Victorian homes in the late 19th or early 20th century were often graced with a common architectural detail: a decorative, pressed-metal ceiling. Today, the product adds a vintage flair to interiors.
Winchester, Va.–based Reader & Swartz Architects, a firm that enjoys blending the old with the new, found a way to use the durable and lightweight material in a different way in the Loft Upon Cork multifamily project in Virginia’s Shenandoah Valley.
The project involved converting a four-unit dwelling—which was constructed in the late 1800s—into two units. The architects wanted to enliven the project by using traditional elements in a modern way, so they turned to the pressed metal products made by Nevada, Mo.–based W.F. Norman Corp.
The company offers a wide range of tin ceiling pattern designs in different sizes that can be used on ceilings, but also, as Reader & Swartz shows, in many other ways.
“The metal panels we used were commonly utilized as ceilings in 19th-century commercial spaces,” says architect Charles Swartz. “We used the galvanized steel sheets as an exterior infill panel wall, set within a steel frame, as a companion to the floor-to-ceiling glass above. We also used the panels as the backsplash for kitchen cabinets that were designed as a modern take on our client’s mother’s kitchen in Liverpool, England.”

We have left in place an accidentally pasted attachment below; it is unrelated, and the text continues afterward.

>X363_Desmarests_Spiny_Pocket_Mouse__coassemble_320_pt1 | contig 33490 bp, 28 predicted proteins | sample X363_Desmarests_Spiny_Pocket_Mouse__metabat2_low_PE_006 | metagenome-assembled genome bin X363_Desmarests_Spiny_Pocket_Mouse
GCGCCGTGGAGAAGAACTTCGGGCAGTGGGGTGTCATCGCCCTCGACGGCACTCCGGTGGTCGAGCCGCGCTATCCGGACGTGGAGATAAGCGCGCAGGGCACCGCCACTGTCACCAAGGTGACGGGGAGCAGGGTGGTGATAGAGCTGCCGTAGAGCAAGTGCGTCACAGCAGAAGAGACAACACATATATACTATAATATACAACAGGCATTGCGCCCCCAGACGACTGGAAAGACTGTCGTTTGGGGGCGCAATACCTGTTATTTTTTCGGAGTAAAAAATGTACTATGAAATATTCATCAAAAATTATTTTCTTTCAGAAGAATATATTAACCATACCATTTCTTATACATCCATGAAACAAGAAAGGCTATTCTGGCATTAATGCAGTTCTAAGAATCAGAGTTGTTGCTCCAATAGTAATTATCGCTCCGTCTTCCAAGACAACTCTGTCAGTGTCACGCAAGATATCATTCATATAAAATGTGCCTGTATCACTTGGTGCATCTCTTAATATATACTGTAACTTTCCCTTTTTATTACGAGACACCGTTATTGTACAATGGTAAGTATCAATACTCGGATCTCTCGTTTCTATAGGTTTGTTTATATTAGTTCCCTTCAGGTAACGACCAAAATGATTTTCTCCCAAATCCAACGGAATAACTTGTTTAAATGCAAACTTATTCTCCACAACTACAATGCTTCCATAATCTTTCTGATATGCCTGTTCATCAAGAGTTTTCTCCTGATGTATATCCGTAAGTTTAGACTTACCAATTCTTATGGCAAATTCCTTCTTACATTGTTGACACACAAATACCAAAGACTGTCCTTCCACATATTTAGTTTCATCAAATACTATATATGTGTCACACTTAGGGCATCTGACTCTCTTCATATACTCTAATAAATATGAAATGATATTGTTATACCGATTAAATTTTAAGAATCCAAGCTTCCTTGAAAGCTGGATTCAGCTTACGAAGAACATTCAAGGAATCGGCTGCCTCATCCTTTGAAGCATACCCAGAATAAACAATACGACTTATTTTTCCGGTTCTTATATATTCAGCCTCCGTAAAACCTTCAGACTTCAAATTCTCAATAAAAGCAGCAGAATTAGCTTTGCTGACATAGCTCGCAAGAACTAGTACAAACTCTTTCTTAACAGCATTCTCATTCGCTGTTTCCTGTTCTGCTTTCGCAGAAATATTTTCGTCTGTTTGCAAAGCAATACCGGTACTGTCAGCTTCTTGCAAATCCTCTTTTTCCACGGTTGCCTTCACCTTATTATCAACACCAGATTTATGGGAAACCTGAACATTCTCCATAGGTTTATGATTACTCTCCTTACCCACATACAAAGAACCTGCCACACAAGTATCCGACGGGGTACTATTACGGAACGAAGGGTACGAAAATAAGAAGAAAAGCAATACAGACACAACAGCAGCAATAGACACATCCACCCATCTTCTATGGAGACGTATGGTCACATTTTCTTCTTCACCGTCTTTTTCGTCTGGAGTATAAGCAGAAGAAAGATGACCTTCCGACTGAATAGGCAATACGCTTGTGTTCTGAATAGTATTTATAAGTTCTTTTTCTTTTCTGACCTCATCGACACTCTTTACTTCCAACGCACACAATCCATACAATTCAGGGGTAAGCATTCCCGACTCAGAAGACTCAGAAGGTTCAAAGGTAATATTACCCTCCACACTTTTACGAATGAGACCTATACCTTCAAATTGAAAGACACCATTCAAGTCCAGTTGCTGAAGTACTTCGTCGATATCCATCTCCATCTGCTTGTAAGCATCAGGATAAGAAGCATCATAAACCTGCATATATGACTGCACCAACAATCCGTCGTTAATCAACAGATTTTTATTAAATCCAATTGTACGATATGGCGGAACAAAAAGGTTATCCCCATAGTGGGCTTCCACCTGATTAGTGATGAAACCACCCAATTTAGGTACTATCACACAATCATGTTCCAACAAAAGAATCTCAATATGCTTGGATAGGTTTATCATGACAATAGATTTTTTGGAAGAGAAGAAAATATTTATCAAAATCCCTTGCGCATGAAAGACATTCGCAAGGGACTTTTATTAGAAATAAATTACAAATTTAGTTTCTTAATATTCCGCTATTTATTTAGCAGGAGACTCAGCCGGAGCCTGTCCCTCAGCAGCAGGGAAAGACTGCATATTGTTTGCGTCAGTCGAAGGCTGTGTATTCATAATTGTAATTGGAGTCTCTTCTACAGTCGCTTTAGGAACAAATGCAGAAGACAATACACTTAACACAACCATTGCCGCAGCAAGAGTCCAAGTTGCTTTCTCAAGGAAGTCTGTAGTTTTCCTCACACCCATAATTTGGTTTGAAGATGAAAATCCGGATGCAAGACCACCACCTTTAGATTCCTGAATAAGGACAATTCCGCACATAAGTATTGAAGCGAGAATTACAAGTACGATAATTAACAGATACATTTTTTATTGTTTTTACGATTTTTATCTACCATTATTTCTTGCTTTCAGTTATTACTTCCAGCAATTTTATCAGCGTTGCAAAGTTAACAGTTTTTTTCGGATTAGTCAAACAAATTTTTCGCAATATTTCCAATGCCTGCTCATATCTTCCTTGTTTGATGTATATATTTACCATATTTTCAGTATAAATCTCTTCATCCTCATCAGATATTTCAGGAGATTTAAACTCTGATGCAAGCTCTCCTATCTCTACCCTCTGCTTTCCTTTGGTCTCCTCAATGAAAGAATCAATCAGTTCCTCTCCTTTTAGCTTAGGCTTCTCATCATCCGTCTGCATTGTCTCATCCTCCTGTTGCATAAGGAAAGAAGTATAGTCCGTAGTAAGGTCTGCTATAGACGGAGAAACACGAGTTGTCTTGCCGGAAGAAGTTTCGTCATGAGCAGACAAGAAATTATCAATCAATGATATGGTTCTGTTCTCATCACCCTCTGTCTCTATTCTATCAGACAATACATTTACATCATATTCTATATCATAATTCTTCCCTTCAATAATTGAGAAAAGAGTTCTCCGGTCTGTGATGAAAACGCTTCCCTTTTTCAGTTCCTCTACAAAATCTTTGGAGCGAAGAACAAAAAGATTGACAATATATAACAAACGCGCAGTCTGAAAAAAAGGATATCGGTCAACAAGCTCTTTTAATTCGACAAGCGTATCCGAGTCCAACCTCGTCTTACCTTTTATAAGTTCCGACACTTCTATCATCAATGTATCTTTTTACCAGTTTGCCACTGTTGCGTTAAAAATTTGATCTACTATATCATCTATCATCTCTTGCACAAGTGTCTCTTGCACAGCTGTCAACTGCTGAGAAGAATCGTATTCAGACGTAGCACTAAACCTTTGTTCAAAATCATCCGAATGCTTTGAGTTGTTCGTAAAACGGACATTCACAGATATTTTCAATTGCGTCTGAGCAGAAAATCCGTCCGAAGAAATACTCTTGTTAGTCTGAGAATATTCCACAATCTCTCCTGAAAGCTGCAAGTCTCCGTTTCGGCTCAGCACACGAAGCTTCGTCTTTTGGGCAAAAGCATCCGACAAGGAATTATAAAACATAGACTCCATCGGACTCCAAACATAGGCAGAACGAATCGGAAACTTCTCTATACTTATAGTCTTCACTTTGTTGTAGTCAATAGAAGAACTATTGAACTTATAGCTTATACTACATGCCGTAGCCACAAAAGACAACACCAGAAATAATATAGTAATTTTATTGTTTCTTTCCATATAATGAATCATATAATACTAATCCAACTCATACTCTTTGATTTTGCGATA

Standard panels are made from tin-plated steel, but galvanized steel also is available for exterior use. Special order copper and brass options are available. Reader & Swartz chose Ceiling Panel No. 221, a product measuring 48 inches long and 24 inches wide. It costs $33.50 per panel.
“We liked that the metal, in its unpainted form, has pattern, texture, and shine, and feels familiar as well as a little unexpected,” Swartz says.